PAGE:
On April 28, 2015, the Division of Investment Management (the “Division”) of the Securities and Exchange Commission (the “SEC”) published a Guidance Update on the cybersecurity of registered investment companies (“funds”) and registered investment advisers (“advisers”).1 This Guidance Update follows a Risk Alert published by the Office of Compliance Inspections and Examinations on February 3, 2015 and a Cybersecurity Roundtable hosted by the SEC last year on March 26, 2014. The Division published the Guidance Update to highlight the importance of the issue and to describe various measures that funds and advisers can consider when addressing cybersecurity risks.
Specific Guidance on Addressing Cybersecurity Risks
The Division believes that funds and advisers should prepare for cyber attacks based on the nature and scope of their businesses and their compliance obligations under the federal securities laws, as certain measures may be better suited than others, depending on the operations of a particular fund or adviser. Accordingly, in providing its guidance, the Division noted that funds and advisers should tailor their policies and procedures.
The Division’s specific guidance entails conducting periodic assessments of cybersecurity threats and the controls and processes in place, creating a strategy to address cybersecurity threats, and implementing that strategy by adopting policies and procedures as further detailed below.
- Periodic Assessments. Funds and advisers should conduct periodic assessments of:
- the nature, sensitivity and location of information that the firm collects, processes and/or stores, and the technology systems it uses;
- the internal and external cybersecurity threats to and vulnerabilities of the firm’s information and technology systems;
- the security controls and processes currently in place;
- the impact if the information or technology systems become compromised; and
- the effectiveness of the governance structure in managing cybersecurity risk.
- Creating a strategy to address cybersecurity threats. Funds and advisers should create, and routinely test, a strategy that is designed to prevent, detect and respond to cybersecurity threats, which could include:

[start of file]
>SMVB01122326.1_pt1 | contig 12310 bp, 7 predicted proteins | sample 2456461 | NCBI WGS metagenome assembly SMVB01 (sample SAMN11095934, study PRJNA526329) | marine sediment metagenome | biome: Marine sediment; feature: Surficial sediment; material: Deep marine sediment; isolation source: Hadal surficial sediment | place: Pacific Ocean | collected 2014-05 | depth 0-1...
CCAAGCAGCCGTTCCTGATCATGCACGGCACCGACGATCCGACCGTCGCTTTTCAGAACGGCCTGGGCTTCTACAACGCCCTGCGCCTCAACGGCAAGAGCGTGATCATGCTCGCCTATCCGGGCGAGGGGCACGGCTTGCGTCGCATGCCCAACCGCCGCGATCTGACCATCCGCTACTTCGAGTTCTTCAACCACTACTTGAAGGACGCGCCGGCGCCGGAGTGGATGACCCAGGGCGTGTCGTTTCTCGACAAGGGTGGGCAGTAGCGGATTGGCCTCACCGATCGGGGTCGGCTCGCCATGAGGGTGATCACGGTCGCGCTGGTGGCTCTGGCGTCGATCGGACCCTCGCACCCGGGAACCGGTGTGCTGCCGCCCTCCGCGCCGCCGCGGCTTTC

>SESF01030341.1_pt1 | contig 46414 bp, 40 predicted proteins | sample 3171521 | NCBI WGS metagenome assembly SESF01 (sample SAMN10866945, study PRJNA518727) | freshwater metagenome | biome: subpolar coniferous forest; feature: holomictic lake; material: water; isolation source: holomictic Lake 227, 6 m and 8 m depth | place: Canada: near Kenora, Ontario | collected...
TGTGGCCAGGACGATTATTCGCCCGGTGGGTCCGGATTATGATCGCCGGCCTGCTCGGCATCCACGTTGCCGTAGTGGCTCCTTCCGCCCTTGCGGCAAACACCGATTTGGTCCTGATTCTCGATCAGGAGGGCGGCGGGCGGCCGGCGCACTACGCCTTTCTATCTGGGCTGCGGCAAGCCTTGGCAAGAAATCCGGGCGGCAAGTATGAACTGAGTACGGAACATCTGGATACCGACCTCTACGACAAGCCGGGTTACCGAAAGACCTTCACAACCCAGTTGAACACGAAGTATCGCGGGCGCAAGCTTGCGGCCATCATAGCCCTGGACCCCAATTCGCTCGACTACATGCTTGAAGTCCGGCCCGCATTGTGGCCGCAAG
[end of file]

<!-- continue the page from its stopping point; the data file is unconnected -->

- controlling access to various systems and data via management of user credentials, authentication and authorization methods, firewalls and/or perimeter defenses, tiered access to sensitive information and network resources, network segregation, and system hardening (making technology systems less susceptible to unauthorized intrusions by removing all non- essential software programs and services, unnecessary usernames and logins, and by ensuring that software is updated continuously);
- protecting against the loss or exfiltration of sensitive data by restricting the use of removable storage media and deploying software that monitors technology systems for unauthorized intrusions, the loss or exfiltration of sensitive data, or other unusual events;
- data encryption, backup and retrieval; and
- the development of an incident response plan.
- Implementing the strategy. Funds and advisers should implement the strategy they created by adopting written policies and procedures.2 In implementing the strategy, funds and advisers should also:
- conduct training that provides guidance to officers and employees about applicable threats and measures to prevent, detect and respond to such threats; and
- consider educating investors and clients about how to reduce their exposure to cybersecurity threats concerning their accounts.
The Guidance Update provides that as part of their strategy, funds and advisers may wish to consider the use of outside resources, such as vendors, third-party contractors specializing in cybersecurity and technical standards, and topic-specific publications and conferences. They may also consider becoming members of the Financial Services – Information Sharing and Analysis Center, a global resource center established by the financial services sector for cyber and physical threat intelligence analysis and sharing. Other measures suggested in the Guidance Update include reviewing contracts with service providers to determine whether they sufficiently address technology issues and related responsibilities in the case of a cyber attack, and assessing whether any insurance coverage related to cybersecurity risk is necessary or appropriate.